When we arrived Robert had left the night before and was not answering his cellphone. Our plan was to hang out at his house until he came back. Robert had become caught up with methamphetamine and was not only smoking it, but was also involved in the manufacture. We knew if we could talk to him and explain that a job was waiting for him back home making a good living he would come home with us and sell his property that had become just a liability.

Before we began our trip I asked Harold if he was taking anything for protection and he had checked Michigan gun laws and said that he didn’t think it would be a good idea. Although Harold had said that, I pulled my North American Arms .22 Mag Pug out of the safe and quickly put it in my right hand pocket. Normally I carry a Kimber Pro .45ACP and an extra magazine, but this would be too hard to conceal from Harold, who I know would make me put it back.

We had been there for about four hours when a car with two long-haired guys pulled up into the driveway. Harold looks a lot like Robert and one of the guys yelled for Harold (thinking he was Robert) to come over to his car. Harold yelled out my side window that he wasn’t Robert, that he was his brother Harold. The guys appeared drunk and high. The other guy said that Robert owed him some money and he was there to collect and since Robert wasn’t home, maybe he could pay him and get the money back from Robert. Harold told him that he was expecting Robert back too and needed to talk to him as well, and that if Robert owed him the money then Robert would be the one to pay him. The guys grumbled something and said they would be back in a little while and would expect their money.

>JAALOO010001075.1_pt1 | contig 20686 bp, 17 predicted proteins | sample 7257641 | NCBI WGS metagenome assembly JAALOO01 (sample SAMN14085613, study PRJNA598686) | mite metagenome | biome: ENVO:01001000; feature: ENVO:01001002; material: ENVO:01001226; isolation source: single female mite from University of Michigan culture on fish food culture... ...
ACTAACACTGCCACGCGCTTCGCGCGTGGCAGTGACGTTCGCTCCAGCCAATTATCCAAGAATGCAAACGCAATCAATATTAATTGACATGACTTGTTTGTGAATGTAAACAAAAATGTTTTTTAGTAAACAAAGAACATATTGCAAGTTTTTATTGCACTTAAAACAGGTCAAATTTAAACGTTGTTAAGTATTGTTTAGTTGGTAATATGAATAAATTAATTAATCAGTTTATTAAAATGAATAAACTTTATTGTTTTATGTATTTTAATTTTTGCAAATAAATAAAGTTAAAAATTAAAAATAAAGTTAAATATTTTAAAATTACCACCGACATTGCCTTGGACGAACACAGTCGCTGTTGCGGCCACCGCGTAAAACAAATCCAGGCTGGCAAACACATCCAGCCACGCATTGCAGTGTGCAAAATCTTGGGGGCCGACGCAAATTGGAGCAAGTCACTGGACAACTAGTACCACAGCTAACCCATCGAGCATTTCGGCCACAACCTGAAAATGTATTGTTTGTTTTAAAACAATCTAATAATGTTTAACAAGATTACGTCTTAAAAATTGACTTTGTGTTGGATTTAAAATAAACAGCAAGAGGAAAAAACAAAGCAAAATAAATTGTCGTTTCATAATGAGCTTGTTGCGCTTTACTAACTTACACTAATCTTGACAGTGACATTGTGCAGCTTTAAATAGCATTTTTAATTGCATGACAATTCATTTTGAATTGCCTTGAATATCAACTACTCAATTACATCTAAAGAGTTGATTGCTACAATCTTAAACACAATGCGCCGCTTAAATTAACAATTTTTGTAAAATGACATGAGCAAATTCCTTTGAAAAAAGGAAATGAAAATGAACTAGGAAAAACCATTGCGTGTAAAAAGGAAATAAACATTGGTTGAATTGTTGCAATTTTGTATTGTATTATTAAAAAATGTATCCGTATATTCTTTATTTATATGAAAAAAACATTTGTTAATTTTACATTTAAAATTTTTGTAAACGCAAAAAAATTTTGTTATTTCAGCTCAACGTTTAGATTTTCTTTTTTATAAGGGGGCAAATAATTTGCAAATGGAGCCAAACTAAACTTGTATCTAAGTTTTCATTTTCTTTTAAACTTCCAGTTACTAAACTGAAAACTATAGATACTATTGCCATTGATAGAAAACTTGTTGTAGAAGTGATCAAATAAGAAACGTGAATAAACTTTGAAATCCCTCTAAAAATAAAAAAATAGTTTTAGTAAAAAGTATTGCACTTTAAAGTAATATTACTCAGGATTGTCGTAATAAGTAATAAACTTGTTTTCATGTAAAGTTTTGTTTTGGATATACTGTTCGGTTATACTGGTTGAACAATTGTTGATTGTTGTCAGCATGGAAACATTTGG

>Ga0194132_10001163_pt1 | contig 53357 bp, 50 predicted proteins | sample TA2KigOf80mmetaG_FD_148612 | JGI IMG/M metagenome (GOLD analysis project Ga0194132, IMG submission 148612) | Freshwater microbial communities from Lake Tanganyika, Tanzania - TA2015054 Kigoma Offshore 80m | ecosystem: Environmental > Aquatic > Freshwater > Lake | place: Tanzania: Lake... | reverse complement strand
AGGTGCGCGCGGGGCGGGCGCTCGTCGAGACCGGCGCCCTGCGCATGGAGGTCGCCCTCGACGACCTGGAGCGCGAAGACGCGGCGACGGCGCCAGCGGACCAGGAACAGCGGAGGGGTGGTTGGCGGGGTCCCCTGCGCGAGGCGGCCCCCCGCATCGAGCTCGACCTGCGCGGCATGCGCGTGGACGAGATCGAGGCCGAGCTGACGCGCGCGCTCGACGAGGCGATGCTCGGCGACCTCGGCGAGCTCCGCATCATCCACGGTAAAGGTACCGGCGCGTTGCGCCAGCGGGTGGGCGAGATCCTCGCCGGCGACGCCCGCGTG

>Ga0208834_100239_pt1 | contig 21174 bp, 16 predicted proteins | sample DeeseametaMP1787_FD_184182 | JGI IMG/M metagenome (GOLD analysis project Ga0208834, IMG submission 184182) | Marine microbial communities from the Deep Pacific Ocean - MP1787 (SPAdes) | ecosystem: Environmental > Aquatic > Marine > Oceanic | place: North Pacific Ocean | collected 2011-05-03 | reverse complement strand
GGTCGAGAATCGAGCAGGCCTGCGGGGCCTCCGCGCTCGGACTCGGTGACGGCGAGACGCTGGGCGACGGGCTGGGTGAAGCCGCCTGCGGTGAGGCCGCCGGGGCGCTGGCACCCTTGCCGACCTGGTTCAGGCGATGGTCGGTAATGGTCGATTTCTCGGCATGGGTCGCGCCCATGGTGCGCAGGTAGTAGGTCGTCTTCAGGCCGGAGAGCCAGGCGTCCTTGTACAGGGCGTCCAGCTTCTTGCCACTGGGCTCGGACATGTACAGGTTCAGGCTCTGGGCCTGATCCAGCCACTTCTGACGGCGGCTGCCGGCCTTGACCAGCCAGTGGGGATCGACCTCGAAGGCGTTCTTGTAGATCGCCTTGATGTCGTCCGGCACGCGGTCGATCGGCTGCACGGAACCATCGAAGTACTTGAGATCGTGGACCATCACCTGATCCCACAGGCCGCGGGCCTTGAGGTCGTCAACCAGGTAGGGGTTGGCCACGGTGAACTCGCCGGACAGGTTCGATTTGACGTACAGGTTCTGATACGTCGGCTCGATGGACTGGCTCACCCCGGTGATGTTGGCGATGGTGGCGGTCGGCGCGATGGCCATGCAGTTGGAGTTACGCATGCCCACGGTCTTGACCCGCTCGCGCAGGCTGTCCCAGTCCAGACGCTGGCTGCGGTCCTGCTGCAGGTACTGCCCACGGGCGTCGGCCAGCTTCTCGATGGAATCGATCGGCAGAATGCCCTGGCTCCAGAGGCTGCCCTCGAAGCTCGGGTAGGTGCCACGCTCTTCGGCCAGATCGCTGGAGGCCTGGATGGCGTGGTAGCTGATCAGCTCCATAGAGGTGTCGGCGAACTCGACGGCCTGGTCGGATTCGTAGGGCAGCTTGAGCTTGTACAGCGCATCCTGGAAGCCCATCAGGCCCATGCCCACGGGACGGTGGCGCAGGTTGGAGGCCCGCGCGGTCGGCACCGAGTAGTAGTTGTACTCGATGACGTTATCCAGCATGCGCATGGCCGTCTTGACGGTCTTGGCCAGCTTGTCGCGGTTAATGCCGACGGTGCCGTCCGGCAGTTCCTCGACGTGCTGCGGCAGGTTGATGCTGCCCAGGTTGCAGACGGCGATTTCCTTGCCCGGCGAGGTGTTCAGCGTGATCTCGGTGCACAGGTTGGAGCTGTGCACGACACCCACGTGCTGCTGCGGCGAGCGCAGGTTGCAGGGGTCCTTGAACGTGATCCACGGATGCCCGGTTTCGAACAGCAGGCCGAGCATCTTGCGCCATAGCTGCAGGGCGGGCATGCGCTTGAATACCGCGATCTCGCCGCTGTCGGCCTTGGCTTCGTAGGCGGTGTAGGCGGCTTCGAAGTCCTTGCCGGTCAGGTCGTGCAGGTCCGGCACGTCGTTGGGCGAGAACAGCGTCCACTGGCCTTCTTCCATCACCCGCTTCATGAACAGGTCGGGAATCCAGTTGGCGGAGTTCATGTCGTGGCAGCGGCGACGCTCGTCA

As the temperature began to rise, we decided to get out of the car and sit in two folding chairs in front of a garage that was not attached to the house. This way we could see someone coming down the driveway before they could see us. A few minutes later we noticed the same car getting ready to make the turn into the driveway and come down towards Robert’s house. By the sound of the car revving their engine once they had put it in park, we knew something wasn’t quite right. The guy who had called Harold Robert began to get out of his car with a metal baseball bat. We didn’t have time to get to the car, and he started to rant and rave over this money that he said was owed him. I pulled the Pug from its inside-the-pocket holster and cocked it. I told him that Harold was not Robert and he wasn’t getting any money from either of us. After he saw the gun and looked at the baseball bat, he began to say things like sorry dudes, been a bad night, lost a ton of money playing cards and need some sleep. About that time he backed toward his car and slowly backed out of the driveway.

We waited on Robert to return home and at 8:00 PM decided that he was going to be a “no-show.” On the way back I asked Harold if he was mad because I brought my NAA Pug with me and he had one thing to say, “Where can I get one of those?” As far as Robert goes, we are planning another trip and hope this one is much more favorable.
—KMW, KY